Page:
“I really dislike the throwaway culture that exists today – I prefer to save up and buy good quality or special pieces and look after them for the long-term. I try not to be a slave to trends either – it’s not practical. I buy classic styles and accessories which are made to withstand the test of time.”

She is suspicious of the fashion industry, and believes no brand can testify to a perfect supply chain.

“My impression on the whole is quite negative when it comes to the high street. I feel that I can’t avoid buying something that’s been produced in an unethical way in some way or another. I try to look at brands that are ethical or homegrown – brands that use suppliers who pay their workers properly, give them decent conditions and are mindful of the environment. But I don’t always get it right.”

Students have a lot less money to play with – but does this make their purchases less ethical? Not necessarily, given that Primark and H&M are two of the brands that are offering consumers some more choice in their purchasing decisions. But do they choose the ethical option, even when it’s there?

Rachel Muckley
Rachel Muckley

Rachel Muckley is fashion editor of Motley, UCC’s student magazine.  She admits that ethics is not her first thought when she buys clothes – her priorities are style and cost.

“I fully admit to not always considering the origin of the clothes I buy or the process of how they are manufactured.” She believes the stigma of sweatshops is gone “as terrible as they sound”, and that her friends who shop on the high street do so while accepting they are feeding into the cycle of worker abuse. However, she doesn’t believe that spending slightly more – within a student budget – would achieve anything.

“I don’t necessarily believe that more expensive companies treat their workers better. That’s like saying that power within companies is distributed equally – and that’s just not the case.”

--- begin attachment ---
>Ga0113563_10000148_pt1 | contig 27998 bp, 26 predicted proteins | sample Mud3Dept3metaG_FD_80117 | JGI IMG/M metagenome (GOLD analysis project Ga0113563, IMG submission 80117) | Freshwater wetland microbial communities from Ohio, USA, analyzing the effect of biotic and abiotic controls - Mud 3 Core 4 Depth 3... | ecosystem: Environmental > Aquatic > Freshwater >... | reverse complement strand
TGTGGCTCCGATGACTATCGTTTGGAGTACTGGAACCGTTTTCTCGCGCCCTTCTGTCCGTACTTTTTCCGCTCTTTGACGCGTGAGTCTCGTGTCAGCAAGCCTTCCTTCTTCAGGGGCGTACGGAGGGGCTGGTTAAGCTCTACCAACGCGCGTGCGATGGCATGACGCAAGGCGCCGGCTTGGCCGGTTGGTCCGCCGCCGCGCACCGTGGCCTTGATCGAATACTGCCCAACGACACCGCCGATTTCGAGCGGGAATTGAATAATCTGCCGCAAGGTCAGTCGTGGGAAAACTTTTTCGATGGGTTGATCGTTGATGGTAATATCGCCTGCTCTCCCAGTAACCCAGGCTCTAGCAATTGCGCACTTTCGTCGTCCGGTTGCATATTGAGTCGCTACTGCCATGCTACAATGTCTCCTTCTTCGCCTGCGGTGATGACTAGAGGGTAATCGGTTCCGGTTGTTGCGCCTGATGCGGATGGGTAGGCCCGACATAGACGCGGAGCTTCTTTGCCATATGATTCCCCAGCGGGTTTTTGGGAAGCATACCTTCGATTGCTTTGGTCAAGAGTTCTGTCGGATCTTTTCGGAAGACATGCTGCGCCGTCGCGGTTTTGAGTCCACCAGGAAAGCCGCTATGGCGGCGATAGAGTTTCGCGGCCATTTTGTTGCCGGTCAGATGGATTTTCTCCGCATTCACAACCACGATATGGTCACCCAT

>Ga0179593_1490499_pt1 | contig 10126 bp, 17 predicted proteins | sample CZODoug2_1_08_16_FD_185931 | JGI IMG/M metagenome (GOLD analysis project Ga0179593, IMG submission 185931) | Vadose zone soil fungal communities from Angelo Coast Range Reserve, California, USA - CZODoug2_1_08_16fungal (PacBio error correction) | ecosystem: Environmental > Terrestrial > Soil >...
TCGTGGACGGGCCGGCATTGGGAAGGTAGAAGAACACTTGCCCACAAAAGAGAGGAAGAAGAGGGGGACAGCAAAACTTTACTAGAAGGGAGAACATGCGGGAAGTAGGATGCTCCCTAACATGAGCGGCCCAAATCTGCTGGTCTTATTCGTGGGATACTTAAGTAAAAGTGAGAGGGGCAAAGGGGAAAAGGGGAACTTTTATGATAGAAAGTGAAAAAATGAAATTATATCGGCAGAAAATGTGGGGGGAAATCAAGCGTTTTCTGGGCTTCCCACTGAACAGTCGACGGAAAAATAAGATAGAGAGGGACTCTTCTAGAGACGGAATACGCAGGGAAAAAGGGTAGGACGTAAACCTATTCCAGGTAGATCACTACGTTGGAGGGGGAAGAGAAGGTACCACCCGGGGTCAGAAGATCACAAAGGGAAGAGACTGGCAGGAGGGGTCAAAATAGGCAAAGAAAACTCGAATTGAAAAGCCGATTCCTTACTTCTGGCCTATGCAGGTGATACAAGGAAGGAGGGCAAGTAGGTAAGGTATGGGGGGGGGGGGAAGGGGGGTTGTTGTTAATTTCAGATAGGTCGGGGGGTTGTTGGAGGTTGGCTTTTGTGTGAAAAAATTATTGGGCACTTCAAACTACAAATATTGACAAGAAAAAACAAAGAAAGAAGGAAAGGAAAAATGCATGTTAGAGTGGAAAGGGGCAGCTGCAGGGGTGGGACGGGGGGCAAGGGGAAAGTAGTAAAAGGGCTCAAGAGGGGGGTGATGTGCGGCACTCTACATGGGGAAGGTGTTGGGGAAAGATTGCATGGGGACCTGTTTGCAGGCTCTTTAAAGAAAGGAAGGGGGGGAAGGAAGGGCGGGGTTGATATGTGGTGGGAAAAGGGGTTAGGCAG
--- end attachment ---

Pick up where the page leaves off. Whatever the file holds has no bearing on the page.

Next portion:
Lisa Roberts
Lisa Roberts

Lisa Roberts owns Douglas boutique Verso and sourcing is something she’s very aware of. In her experience, more exclusive brand names are more likely to make their products in Europe, in their own factories. She believes individual action can make a difference – but says just 10% of customers ask about an item’s origins. The cheaper brands she deals with have visited their factories in China to ensure they are complying with labour laws, but Roberts knows this isn’t the case for every brand.

“My impression of the clothing industry in general is that if everyone collectively was to be consciously aware of where and how certain clothing was made it would or could make a difference.

“There is no denying that in certain parts of the world people are working in appalling conditions but this is never going to be dealt with accordingly until the demand for cheaper items stops. For that to happen it would be a collective intervention from the factory owner, business owner, Government right down to the person buying the item in a store.

“The bulk of our lower priced items would be sourced and manufactured in China. What worries me is that there seems to be more and more items now being made in other poorer countries which would make you ask why? Any human being would ask that…”

Why, indeed? Much of the suppression of workers in Cambodia is down to Government fears that increasing costs – to wages people can live on – will drive production to cheaper countries like Bangladesh. Which raises the question: Is a poorly paid job in bad conditions better than no job at all?

This article was published in the Evening Echo WOW! supplement on Wednesday 27 January 2016. This project is supported by the Simon Cumbers Media Fund.